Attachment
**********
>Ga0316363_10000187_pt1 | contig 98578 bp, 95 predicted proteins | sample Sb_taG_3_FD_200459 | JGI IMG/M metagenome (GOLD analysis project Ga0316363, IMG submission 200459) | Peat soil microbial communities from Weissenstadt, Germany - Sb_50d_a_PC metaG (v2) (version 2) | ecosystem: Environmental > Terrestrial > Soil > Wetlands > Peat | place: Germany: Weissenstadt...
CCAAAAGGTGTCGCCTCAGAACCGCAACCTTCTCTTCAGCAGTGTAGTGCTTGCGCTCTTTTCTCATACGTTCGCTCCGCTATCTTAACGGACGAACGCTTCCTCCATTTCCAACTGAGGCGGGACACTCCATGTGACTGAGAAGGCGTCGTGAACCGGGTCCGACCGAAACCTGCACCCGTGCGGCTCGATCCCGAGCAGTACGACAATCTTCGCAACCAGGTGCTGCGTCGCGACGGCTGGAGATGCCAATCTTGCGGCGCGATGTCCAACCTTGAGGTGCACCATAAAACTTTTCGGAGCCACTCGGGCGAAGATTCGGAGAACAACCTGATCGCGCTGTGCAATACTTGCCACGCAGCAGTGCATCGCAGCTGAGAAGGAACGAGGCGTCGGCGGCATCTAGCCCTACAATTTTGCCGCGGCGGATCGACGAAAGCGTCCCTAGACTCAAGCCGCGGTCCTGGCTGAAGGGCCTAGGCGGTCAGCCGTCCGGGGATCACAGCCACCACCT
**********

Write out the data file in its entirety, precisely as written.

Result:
>Ga0316363_10000187_pt1 | contig 98578 bp, 95 predicted proteins | sample Sb_taG_3_FD_200459 | JGI IMG/M metagenome (GOLD analysis project Ga0316363, IMG submission 200459) | Peat soil microbial communities from Weissenstadt, Germany - Sb_50d_a_PC metaG (v2) (version 2) | ecosystem: Environmental > Terrestrial > Soil > Wetlands > Peat | place: Germany: Weissenstadt...
CCAAAAGGTGTCGCCTCAGAACCGCAACCTTCTCTTCAGCAGTGTAGTGCTTGCGCTCTTTTCTCATACGTTCGCTCCGCTATCTTAACGGACGAACGCTTCCTCCATTTCCAACTGAGGCGGGACACTCCATGTGACTGAGAAGGCGTCGTGAACCGGGTCCGACCGAAACCTGCACCCGTGCGGCTCGATCCCGAGCAGTACGACAATCTTCGCAACCAGGTGCTGCGTCGCGACGGCTGGAGATGCCAATCTTGCGGCGCGATGTCCAACCTTGAGGTGCACCATAAAACTTTTCGGAGCCACTCGGGCGAAGATTCGGAGAACAACCTGATCGCGCTGTGCAATACTTGCCACGCAGCAGTGCATCGCAGCTGAGAAGGAACGAGGCGTCGGCGGCATCTAGCCCTACAATTTTGCCGCGGCGGATCGACGAAAGCGTCCCTAGACTCAAGCCGCGGTCCTGGCTGAAGGGCCTAGGCGGTCAGCCGTCCGGGGATCACAGCCACCACCT